Our initial goal was to shuffle the actions. Now we are going to use our permutations to achieve this. So let’s initialize it in the constructor for example.

``````

ABrawlingPlayerController::ABrawlingPlayerController()
{
NumButtons = 4;
ButtonPermutation = UMyStaticLibrary::GetPermutations(NumButtons, NumButtons); //our permutation struct
rndPermutationRow = UKismetMathLibrary::RandomIntegerInRange(1, UMyStaticLibrary::GetFactorial(NumButtons) - 1); //-1 because we don't want the first permutation which means it is not shuffled at all.
}

``````

We do create our permutation ButtonPermutation and a random int value which indicates the row (e.g. which permutation) we are going to use. We subtract one here, because we want to make sure that we don’t pick the permutation which is mapped to itself ( σ[SUB]1/SUB = 1; ). If you wanted the controls to change every X seconds, you would create a TimeHandler for this and set the *rndPermutationRow *every X-Seconds to a random value.

Let’s have a look at ExecAction now. It decides which action (jumping/shooting/…) is now (after shuffling) mapped to which button.
We use our input to feed the permutation and then decide, based on that outcome, which action should be executed. If we wouldn’t permutate the input (ActionPressed) we would always execute the exact action associated with the button like in a normal game.
Because of the permutations, we can also be sure that each button is now mapped to exactly one action and every action is still accessable. We do not lose any functionality or have to fear that two buttons now trigger the same effect.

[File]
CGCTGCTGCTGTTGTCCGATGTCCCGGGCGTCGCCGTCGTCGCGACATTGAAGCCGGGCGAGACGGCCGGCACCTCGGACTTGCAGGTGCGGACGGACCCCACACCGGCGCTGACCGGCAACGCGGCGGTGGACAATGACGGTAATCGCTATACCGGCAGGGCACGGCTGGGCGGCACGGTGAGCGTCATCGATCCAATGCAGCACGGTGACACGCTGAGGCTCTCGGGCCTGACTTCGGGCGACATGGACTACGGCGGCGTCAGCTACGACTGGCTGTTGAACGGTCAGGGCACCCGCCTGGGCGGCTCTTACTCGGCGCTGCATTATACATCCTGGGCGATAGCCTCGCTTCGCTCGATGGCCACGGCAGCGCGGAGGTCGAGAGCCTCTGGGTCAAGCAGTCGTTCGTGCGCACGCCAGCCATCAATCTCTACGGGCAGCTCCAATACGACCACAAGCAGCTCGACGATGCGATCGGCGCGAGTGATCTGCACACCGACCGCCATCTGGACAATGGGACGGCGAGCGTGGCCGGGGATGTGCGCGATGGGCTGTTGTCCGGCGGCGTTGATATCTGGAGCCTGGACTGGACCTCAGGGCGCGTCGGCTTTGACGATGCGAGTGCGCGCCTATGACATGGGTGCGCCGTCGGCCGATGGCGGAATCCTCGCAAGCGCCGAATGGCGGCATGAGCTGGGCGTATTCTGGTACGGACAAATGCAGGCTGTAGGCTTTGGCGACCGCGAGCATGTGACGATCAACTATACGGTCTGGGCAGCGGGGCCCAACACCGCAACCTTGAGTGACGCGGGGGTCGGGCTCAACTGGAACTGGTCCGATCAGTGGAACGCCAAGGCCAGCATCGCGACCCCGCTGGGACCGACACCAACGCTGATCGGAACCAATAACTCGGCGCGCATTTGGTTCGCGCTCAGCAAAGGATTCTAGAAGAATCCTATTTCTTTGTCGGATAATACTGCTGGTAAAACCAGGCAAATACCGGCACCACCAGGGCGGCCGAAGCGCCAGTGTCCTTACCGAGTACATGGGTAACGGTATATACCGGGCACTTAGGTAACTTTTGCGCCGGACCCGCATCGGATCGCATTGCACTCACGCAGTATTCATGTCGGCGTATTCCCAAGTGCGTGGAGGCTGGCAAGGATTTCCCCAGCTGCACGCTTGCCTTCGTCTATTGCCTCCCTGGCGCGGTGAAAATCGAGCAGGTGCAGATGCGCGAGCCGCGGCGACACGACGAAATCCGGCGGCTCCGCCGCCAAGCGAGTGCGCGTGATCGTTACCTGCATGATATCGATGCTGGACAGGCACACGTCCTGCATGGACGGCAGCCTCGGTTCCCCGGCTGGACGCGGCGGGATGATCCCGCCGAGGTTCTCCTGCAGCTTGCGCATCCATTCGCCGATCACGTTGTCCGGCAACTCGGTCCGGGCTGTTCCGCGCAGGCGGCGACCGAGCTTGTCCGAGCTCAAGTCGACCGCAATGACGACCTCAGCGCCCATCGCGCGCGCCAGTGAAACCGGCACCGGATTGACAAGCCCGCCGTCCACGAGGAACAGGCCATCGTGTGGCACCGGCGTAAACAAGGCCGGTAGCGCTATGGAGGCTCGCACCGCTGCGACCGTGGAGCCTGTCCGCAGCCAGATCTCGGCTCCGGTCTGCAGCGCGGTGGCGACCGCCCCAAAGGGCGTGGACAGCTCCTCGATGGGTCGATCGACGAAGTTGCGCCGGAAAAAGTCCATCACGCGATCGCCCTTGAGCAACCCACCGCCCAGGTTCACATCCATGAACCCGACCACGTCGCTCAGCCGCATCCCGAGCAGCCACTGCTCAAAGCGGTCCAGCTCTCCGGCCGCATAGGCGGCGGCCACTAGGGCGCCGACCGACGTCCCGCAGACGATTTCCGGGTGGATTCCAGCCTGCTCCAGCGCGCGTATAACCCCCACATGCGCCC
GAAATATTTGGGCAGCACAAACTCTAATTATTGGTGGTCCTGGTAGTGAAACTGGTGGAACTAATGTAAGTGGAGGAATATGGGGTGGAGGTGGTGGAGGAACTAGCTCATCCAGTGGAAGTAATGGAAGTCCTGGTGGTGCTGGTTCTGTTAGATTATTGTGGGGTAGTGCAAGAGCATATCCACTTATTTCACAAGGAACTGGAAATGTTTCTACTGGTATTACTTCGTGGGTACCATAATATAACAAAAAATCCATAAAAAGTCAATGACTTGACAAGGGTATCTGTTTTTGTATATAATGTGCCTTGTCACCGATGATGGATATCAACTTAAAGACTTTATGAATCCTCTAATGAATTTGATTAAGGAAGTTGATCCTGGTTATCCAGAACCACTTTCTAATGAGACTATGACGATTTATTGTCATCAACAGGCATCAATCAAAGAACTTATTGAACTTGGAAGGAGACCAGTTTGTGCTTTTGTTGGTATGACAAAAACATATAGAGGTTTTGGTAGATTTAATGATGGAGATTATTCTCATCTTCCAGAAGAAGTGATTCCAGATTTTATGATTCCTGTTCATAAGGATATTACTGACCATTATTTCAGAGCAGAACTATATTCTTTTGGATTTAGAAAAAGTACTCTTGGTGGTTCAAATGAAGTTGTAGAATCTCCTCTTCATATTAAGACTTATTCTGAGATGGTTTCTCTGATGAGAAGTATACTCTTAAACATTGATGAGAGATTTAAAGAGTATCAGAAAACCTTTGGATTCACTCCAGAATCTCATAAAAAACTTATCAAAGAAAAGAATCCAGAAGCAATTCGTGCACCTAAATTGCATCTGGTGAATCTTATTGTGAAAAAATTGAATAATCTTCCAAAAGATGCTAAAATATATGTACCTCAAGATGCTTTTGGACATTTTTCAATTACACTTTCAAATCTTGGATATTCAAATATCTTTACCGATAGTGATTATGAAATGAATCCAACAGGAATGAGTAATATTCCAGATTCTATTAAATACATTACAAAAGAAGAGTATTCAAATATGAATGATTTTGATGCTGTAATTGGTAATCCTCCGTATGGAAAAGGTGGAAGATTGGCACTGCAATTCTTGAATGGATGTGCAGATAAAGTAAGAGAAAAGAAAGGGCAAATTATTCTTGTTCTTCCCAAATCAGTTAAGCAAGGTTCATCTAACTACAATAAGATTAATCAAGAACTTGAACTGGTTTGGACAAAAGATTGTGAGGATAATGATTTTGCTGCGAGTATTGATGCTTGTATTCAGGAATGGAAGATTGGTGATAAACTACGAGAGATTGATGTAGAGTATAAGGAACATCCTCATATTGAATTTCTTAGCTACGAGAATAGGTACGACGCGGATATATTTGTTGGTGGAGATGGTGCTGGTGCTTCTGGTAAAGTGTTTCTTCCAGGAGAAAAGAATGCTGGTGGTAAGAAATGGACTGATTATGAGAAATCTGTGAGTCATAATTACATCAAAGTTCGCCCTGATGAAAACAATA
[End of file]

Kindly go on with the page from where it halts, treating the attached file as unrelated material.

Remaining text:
``````

void ABrawlingPlayerController::ExecAction(int32 ActionPressed)
{
int32 Action = ButtonPermutation.Rows[rndPermutationRow].Columns[ActionPressed - 1];

switch (Action)
{
case 1:
Action_1();
break;

case 2:
Action_2();
break;

case 3:
Action_3();
break;

case 4:
Action_4();
break;

default:
GEngine->AddOnScreenDebugMessage(-1, 5, FColor::Red, FString::Printf(TEXT("No default found for Action Nr. %d"), Action));
break;
}
}

``````

Last but not least are the actual actions. It is up to you what is happening here. I just printed a debug message on screen to see if the system was working.

``````

void ABrawlingPlayerController::Action_1()
{
}

void ABrawlingPlayerController::Action_2()
{
}

void ABrawlingPlayerController::Action_3()
{
}

void ABrawlingPlayerController::Action_4()
{